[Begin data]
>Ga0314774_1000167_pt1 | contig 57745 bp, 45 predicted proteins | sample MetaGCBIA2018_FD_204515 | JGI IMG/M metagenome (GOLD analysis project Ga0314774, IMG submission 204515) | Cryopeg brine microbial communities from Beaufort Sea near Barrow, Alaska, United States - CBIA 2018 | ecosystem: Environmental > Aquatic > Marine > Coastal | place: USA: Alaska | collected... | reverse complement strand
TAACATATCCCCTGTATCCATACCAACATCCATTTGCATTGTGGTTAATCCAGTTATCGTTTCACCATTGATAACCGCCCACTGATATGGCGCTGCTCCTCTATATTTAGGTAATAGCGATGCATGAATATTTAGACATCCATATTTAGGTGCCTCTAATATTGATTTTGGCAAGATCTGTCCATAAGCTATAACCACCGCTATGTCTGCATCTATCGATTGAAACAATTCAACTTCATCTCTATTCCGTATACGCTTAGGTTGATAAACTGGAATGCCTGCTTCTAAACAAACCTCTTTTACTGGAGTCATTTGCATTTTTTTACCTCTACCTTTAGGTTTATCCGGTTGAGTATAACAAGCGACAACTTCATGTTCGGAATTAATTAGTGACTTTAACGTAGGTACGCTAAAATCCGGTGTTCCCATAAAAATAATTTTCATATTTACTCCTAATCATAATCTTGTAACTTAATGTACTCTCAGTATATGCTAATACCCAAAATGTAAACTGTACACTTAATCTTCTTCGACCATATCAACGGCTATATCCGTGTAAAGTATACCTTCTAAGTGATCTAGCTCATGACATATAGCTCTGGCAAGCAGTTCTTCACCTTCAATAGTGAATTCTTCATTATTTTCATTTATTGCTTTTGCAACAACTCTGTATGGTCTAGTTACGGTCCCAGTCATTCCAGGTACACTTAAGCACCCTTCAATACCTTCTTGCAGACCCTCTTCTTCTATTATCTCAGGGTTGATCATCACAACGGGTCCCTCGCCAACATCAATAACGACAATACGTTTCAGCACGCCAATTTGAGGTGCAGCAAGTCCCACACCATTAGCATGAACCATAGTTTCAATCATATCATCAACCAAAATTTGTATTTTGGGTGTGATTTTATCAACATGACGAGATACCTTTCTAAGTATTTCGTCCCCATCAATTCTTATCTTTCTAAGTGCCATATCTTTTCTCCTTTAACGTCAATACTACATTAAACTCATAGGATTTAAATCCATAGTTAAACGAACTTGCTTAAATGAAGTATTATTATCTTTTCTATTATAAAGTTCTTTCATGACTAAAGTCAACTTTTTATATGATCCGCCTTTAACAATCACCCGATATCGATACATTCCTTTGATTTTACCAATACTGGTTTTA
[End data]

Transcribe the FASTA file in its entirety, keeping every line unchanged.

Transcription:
>Ga0314774_1000167_pt1 | contig 57745 bp, 45 predicted proteins | sample MetaGCBIA2018_FD_204515 | JGI IMG/M metagenome (GOLD analysis project Ga0314774, IMG submission 204515) | Cryopeg brine microbial communities from Beaufort Sea near Barrow, Alaska, United States - CBIA 2018 | ecosystem: Environmental > Aquatic > Marine > Coastal | place: USA: Alaska | collected... | reverse complement strand
TAACATATCCCCTGTATCCATACCAACATCCATTTGCATTGTGGTTAATCCAGTTATCGTTTCACCATTGATAACCGCCCACTGATATGGCGCTGCTCCTCTATATTTAGGTAATAGCGATGCATGAATATTTAGACATCCATATTTAGGTGCCTCTAATATTGATTTTGGCAAGATCTGTCCATAAGCTATAACCACCGCTATGTCTGCATCTATCGATTGAAACAATTCAACTTCATCTCTATTCCGTATACGCTTAGGTTGATAAACTGGAATGCCTGCTTCTAAACAAACCTCTTTTACTGGAGTCATTTGCATTTTTTTACCTCTACCTTTAGGTTTATCCGGTTGAGTATAACAAGCGACAACTTCATGTTCGGAATTAATTAGTGACTTTAACGTAGGTACGCTAAAATCCGGTGTTCCCATAAAAATAATTTTCATATTTACTCCTAATCATAATCTTGTAACTTAATGTACTCTCAGTATATGCTAATACCCAAAATGTAAACTGTACACTTAATCTTCTTCGACCATATCAACGGCTATATCCGTGTAAAGTATACCTTCTAAGTGATCTAGCTCATGACATATAGCTCTGGCAAGCAGTTCTTCACCTTCAATAGTGAATTCTTCATTATTTTCATTTATTGCTTTTGCAACAACTCTGTATGGTCTAGTTACGGTCCCAGTCATTCCAGGTACACTTAAGCACCCTTCAATACCTTCTTGCAGACCCTCTTCTTCTATTATCTCAGGGTTGATCATCACAACGGGTCCCTCGCCAACATCAATAACGACAATACGTTTCAGCACGCCAATTTGAGGTGCAGCAAGTCCCACACCATTAGCATGAACCATAGTTTCAATCATATCATCAACCAAAATTTGTATTTTGGGTGTGATTTTATCAACATGACGAGATACCTTTCTAAGTATTTCGTCCCCATCAATTCTTATCTTTCTAAGTGCCATATCTTTTCTCCTTTAACGTCAATACTACATTAAACTCATAGGATTTAAATCCATAGTTAAACGAACTTGCTTAAATGAAGTATTATTATCTTTTCTATTATAAAGTTCTTTCATGACTAAAGTCAACTTTTTATATGATCCGCCTTTAACAATCACCCGATATCGATACATTCCTTTGATTTTACCAATACTGGTTTTA